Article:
The industry further entrenched itself against the Government’s lobbying consultation this week as 70 per cent of the CIPR’s public affairs members came out against plans in the consultation to exclude in-house experts and charities from the register.
However, the Government is standing its corner after dismissing the suggestion that the existing lobbying plans are discriminatory, or that they break EU laws, as suggested in PRWeek.
A Cabinet Office spokesman told PRWeek it ‘did not agree’ that the plans were discriminatory, adding: ‘We have made clear that transparency is the primary objective of these proposals, and it is important that people can see who is represented by the people whom ministers meet.’
The closing date for the consultation, being overseen by Cabinet Office minister Mark Harper, is 13 April. Harper defended the Government's position to public affairs professionals at a CIPR event last night.
Responding to widespread disagreement over the proposed charter's exclusion of all but third party lobbyists, Harper emphasised that 'public confidence' was the key driver behind the process.
'When an in-house representative from a company comes to see me, the public knows what's happening and that is transparent. If someone from an agency comes to see me, no-one knows who they're advocating for – and that's not transparent.'
Earlier representatives from the public affairs industry had called into question the legitimacy of a register that excludes in-house representatives from defence contractors and tobacco firms as well as key advisory businesses, including lawyers, management consultants and accountancy firms.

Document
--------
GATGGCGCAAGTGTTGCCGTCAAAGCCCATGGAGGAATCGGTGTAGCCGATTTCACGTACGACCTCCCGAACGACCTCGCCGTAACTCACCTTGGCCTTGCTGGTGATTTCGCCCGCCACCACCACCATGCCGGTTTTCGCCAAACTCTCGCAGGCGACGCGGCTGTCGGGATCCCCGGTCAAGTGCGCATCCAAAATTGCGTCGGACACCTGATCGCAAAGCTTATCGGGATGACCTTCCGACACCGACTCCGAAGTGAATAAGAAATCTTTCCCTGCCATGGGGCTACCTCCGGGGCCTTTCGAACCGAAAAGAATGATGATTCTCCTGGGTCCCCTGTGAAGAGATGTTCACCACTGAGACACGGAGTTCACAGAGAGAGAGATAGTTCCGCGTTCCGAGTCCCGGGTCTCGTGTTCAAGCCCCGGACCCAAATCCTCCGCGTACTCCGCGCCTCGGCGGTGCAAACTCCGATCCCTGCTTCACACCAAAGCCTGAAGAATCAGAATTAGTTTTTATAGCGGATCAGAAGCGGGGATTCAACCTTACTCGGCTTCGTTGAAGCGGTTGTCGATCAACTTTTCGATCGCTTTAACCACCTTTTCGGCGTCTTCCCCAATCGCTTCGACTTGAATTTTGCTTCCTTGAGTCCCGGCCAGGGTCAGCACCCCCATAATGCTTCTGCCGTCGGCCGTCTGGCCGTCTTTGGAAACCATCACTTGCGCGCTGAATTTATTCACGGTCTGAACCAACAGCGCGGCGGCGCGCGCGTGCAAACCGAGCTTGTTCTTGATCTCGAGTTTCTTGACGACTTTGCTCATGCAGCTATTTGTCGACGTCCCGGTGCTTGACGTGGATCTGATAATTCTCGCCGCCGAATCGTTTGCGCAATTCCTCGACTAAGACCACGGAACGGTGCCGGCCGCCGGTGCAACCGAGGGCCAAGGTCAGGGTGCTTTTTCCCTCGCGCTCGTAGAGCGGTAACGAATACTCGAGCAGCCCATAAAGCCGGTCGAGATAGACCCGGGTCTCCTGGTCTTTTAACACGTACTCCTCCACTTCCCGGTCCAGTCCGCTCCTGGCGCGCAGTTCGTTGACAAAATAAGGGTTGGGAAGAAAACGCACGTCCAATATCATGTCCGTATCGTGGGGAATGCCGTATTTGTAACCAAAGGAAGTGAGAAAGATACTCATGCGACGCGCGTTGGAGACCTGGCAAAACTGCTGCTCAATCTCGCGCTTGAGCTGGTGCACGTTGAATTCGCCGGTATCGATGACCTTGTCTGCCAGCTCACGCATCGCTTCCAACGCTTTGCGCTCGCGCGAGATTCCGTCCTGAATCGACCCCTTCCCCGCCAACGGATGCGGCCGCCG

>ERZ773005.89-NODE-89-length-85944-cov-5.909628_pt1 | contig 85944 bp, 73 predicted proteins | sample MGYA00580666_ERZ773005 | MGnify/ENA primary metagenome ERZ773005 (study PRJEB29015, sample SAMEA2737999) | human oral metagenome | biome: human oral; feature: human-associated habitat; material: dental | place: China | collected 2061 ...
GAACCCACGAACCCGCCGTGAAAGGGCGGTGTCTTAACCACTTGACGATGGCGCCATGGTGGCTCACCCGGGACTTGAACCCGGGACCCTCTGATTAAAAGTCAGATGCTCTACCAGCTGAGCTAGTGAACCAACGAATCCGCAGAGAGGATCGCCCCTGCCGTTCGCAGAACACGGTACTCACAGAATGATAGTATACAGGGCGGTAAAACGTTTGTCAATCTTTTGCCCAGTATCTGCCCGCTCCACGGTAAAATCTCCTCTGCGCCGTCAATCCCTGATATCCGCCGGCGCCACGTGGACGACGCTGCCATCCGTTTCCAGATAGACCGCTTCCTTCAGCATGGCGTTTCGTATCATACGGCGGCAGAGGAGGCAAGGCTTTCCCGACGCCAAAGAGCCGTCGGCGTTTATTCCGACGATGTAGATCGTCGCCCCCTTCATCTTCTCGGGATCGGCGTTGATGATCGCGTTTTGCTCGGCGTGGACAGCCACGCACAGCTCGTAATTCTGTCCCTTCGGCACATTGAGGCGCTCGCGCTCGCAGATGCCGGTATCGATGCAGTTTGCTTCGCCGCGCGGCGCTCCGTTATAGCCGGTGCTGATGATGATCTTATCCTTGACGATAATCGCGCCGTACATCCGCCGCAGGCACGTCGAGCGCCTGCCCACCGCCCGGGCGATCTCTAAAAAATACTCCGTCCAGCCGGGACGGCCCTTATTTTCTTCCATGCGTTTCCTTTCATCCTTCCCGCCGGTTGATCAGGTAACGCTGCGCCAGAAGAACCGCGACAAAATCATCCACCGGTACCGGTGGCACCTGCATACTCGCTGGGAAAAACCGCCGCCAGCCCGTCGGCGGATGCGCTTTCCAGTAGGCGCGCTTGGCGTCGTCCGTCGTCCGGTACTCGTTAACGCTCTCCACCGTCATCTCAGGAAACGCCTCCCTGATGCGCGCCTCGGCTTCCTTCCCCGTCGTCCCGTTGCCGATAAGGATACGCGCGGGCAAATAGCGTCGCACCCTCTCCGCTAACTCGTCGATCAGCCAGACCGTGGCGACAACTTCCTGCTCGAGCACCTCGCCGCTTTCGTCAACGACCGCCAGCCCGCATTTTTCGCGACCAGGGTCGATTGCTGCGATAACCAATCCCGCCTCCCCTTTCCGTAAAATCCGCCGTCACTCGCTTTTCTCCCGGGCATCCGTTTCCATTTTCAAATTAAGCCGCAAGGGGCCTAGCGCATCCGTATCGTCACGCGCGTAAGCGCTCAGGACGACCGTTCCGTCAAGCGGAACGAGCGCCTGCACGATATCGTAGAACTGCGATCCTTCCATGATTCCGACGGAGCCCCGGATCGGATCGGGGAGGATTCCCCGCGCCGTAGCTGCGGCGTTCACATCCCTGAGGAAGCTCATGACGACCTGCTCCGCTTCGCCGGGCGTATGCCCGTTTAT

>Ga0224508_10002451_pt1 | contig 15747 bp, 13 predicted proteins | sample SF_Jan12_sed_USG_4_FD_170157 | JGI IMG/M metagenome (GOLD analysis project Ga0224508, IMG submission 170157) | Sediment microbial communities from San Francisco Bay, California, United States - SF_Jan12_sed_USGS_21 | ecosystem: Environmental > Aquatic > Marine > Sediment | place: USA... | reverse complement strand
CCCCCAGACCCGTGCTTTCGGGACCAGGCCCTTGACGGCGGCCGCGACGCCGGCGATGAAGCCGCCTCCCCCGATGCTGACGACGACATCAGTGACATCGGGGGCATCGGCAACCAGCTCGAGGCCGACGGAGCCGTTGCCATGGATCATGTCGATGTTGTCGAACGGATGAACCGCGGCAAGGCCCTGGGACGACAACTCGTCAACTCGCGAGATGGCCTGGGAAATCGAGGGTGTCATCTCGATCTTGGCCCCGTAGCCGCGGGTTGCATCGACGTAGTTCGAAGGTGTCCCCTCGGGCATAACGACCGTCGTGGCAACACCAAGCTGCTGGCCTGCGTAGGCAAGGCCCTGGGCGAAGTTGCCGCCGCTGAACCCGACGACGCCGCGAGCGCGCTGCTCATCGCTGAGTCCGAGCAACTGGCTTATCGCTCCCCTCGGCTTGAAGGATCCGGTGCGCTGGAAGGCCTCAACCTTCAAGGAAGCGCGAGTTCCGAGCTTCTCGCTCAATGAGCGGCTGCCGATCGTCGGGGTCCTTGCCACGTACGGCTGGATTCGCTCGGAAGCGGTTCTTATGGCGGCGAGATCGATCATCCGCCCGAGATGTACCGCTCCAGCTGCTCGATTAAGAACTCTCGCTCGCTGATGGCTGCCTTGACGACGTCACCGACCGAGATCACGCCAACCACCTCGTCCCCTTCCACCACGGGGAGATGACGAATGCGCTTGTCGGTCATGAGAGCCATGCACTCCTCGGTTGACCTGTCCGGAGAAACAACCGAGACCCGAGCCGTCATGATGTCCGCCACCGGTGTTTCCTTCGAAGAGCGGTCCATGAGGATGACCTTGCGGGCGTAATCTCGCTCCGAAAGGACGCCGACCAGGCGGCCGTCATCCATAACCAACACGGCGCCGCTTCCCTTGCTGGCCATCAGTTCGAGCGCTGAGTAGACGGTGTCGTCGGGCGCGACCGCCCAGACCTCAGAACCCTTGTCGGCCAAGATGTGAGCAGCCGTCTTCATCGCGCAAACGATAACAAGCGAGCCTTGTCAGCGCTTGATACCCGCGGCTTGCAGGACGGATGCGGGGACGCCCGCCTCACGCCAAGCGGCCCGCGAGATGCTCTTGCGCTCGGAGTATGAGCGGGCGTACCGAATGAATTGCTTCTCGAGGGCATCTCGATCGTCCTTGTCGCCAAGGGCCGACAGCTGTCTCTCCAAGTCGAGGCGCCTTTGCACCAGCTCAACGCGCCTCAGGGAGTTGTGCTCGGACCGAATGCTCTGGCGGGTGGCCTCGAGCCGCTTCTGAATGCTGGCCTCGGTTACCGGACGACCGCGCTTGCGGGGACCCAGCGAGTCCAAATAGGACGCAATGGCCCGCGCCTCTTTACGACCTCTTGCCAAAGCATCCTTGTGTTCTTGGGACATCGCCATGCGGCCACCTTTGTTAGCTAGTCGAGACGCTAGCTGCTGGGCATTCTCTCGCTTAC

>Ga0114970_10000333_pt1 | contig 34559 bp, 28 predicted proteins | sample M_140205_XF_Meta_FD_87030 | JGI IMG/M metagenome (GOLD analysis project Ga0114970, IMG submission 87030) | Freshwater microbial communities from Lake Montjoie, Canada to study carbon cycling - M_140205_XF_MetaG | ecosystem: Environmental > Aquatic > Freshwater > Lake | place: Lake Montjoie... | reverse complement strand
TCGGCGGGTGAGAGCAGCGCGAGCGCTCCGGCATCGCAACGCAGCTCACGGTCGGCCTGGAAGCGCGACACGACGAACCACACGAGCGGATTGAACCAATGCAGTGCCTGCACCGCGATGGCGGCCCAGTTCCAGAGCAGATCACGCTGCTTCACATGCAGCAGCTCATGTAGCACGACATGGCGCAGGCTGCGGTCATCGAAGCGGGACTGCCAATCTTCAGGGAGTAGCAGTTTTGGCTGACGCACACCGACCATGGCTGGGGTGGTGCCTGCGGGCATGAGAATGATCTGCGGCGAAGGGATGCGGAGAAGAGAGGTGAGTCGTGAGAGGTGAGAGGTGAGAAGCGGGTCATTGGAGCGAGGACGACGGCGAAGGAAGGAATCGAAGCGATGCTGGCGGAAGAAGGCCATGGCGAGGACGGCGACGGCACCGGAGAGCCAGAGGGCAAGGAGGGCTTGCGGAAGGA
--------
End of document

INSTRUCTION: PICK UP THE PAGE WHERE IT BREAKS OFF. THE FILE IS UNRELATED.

One attendee argued that as many as 80 per cent of those working in the lobbying industry were in-house.
Speaking ahead of the debate, Weber Shandwick corporate and public affairs chairman Jon McLeod said: ‘In-house people should be included. It’s a false distinction in the paper, which is a fundamental flaw in what the Government is proposing.’
Harper conceded that the definition of lobbying would be one of the most important aspects of the consultation process, and insisted that the Government's plans were only a 'starting point' and that the consultation was a 'solid process in which everyone can have their say'.
He added that he felt lobbying played a 'valuable' part in the democratic process. 'It is not the Government's view that the industry hold undue influence, but that is the view of a significant proportion of the public,' he said. 'That doesn't do Parliament any good and it doesn't do the public affairs industry any good. The objective has to be greater transparency.'
The latest developments come the week after the PRCA and CIPR slammed a House of Lords Communications Committee report on journalism last Thursday, which called for stronger regulation of the PR industry and suggested that PR was a threat to the future of journalism.
PRCA chief executive Francis Ingham dubbed the report ‘posturing of the most empty sort’, while CIPR CEO Jane Wilson added it was ‘flawed’.
The CIPR survey of its members' feelings towards the consultation which revealed the rejection of excluding in-house PRs and charities from the reigster also revealed that 56 per cent wanted an independent body with industry representation overseeing it.
It also showed that 72 per cent thought non-compliance should be met with forced removal from the register, with 81 per cent believing lobbyists not on the register should not engage government or officials in lobbying.
'We’ve made representations to the Government explaining that the register as suggested will be unsustainable but have not heard anything back.’
Francis Ingham, PRCA chief executive, on the lobbying consultation
'I’m not sure how informed some of the scrutineers of the PR industry are.’
Jane Wilson, CIPR chief executive, on the lobbying consultation